Shemini-Personal Profession

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In the beginning of this week’s Torah portion of Shemini, we find the tragedy of Nadav and Avihu who were killed by Hashem through a fire coming down from Heaven for sinning in the Mishkan. “Moshe summoned Mishael and Eltzaphan, sons of Aharon’s uncle Uziel, and said to them, ‘Approach, carry your brothers out of the sanctuary to the outside of the camp'” (Vayikra 10:4).
 The Moshav Zekeinim points out that it mentions that Uziel was the uncle of Aharon because he was very close to Aharon. Just as Aharon pursued peace and loved peace, so did he. The Moshav Zekeinim then asked an obvious question. Wasn’t Moshe Rabbeinu as righteous as Aharon? Why wasn’t Moshe known as one who pursues peace and loves peace? He answered, that because Moshe was a judge he couldn’t just compromise but rather he was only able to minimize the mountainous judgement, as it says in Sanhedrin 6b, he would first listen to each side of the argument, and he knew who the judgement sided with and he couldn’t just tell them go and split it, and He wasn’t able to make peace. But Aharon was good at making peace and that is why he was known for peace and running after peace. (Click here for Hebrew text.)
 Remember that Moshe Rabbeinu had an incredible love for the Jewish People and was willing to sacrifice his own life for their sake. He also listened to their plight and arguments day in day out to try to resolve all issues amongst them before Yisro advised him to make a court system to split up all the cases. And it’s very clear in halacha that part of the court system is compromise. Before deciding who is guilty and who is innocent the judges give each litigant a chance to compromise, so why wasn’t Moshe on the same stature as Aharon running after and loving peace?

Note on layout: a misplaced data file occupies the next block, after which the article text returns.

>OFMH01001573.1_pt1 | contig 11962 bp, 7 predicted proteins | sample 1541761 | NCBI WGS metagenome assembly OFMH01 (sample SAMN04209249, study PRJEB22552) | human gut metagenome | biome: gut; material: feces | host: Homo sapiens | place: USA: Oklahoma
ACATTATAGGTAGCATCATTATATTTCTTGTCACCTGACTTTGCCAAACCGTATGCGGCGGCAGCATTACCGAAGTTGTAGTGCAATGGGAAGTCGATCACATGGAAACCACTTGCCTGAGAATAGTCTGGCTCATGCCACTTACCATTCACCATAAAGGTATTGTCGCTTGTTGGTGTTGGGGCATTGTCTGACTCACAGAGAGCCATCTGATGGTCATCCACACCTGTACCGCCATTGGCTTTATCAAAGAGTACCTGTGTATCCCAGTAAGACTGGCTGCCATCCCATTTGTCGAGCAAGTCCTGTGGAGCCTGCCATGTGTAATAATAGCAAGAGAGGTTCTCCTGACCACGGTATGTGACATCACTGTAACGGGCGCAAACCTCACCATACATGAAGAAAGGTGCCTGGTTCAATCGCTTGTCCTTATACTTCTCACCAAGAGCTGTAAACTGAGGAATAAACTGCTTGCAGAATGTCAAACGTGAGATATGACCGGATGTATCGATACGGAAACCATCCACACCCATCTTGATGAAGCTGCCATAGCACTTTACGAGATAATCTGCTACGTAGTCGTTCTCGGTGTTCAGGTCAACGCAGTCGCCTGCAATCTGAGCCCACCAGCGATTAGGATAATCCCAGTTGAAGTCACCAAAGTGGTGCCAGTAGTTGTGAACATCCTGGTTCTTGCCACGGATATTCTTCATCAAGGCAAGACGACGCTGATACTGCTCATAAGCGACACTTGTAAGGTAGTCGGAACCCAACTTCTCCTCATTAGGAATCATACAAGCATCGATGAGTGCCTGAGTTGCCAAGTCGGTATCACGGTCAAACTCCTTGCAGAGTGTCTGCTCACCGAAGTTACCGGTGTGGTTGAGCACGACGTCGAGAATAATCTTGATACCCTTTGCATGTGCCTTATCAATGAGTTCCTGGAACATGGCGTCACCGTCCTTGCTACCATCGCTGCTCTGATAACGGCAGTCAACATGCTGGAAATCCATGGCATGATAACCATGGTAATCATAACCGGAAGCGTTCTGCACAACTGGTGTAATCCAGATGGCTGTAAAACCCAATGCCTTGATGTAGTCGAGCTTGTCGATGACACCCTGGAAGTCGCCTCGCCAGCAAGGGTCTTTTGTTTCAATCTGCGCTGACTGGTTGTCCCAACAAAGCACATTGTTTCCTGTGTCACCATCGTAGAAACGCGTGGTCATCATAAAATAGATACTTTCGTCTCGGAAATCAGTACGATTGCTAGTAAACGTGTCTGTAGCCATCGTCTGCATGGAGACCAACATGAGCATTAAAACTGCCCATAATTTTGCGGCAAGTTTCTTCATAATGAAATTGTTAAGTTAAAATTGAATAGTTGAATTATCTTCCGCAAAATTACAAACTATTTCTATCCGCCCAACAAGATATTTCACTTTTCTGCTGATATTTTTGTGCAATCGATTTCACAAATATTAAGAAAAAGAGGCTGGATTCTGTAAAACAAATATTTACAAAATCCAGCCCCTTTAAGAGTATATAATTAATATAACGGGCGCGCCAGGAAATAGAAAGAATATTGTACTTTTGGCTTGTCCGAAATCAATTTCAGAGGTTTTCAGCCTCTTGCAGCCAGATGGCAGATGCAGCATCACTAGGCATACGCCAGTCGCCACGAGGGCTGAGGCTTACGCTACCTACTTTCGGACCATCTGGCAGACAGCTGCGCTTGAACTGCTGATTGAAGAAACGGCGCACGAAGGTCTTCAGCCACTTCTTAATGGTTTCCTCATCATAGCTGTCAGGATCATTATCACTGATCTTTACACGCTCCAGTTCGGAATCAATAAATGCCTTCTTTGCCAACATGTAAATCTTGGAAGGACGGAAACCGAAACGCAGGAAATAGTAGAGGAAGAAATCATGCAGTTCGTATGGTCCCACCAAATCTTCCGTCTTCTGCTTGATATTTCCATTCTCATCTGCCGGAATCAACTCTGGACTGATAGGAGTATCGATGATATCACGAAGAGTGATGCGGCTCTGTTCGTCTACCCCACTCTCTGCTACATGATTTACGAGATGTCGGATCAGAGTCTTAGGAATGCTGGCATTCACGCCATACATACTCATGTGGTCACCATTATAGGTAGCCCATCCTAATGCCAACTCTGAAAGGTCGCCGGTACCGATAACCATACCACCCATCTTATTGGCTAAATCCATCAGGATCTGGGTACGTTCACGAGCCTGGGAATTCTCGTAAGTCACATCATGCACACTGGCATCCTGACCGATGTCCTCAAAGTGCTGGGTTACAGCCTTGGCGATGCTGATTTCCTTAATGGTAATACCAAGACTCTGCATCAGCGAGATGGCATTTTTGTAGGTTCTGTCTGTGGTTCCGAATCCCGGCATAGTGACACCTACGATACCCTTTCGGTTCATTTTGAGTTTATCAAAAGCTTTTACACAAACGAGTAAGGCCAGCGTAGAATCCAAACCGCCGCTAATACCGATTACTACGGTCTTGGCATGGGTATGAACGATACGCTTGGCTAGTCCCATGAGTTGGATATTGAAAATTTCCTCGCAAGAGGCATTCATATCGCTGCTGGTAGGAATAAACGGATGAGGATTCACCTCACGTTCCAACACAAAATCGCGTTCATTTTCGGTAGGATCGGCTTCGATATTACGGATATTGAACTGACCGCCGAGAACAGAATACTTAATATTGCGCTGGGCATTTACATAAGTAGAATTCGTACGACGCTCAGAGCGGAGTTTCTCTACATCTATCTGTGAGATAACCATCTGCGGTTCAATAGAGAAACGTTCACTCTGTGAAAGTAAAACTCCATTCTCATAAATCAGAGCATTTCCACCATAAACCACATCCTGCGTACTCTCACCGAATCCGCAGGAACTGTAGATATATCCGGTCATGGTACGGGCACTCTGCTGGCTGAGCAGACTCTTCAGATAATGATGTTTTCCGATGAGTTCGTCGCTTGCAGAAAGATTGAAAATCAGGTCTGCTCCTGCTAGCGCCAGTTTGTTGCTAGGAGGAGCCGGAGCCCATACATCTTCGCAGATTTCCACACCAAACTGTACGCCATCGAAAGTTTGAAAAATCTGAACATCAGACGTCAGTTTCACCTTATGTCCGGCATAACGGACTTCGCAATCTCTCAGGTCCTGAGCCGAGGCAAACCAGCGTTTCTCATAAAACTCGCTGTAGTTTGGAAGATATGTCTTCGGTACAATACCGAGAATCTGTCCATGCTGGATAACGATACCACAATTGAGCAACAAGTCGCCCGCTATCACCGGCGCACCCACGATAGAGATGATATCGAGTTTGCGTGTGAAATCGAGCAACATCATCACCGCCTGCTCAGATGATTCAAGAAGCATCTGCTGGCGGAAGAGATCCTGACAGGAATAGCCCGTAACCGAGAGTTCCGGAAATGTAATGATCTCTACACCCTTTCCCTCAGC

Because his profession of being a judge required him to hear each side of the argument and, at best, compromise, Moshe wasn’t as quick to pursue peace as Aharon who had a natural tendency to just look at a situation and figure out how to resolve it peacefully. We see from here the impact one’s profession can make on one’s essence. Moshe definitely loved peace and would do anything to create peace in Klal Yisrael, but the vigor and way he went about doing it was hindered by his professional thinking as a judge and, therefore, it wasn’t as great as Aharon, his brother.

We see how much of an impression one’s profession has on oneself.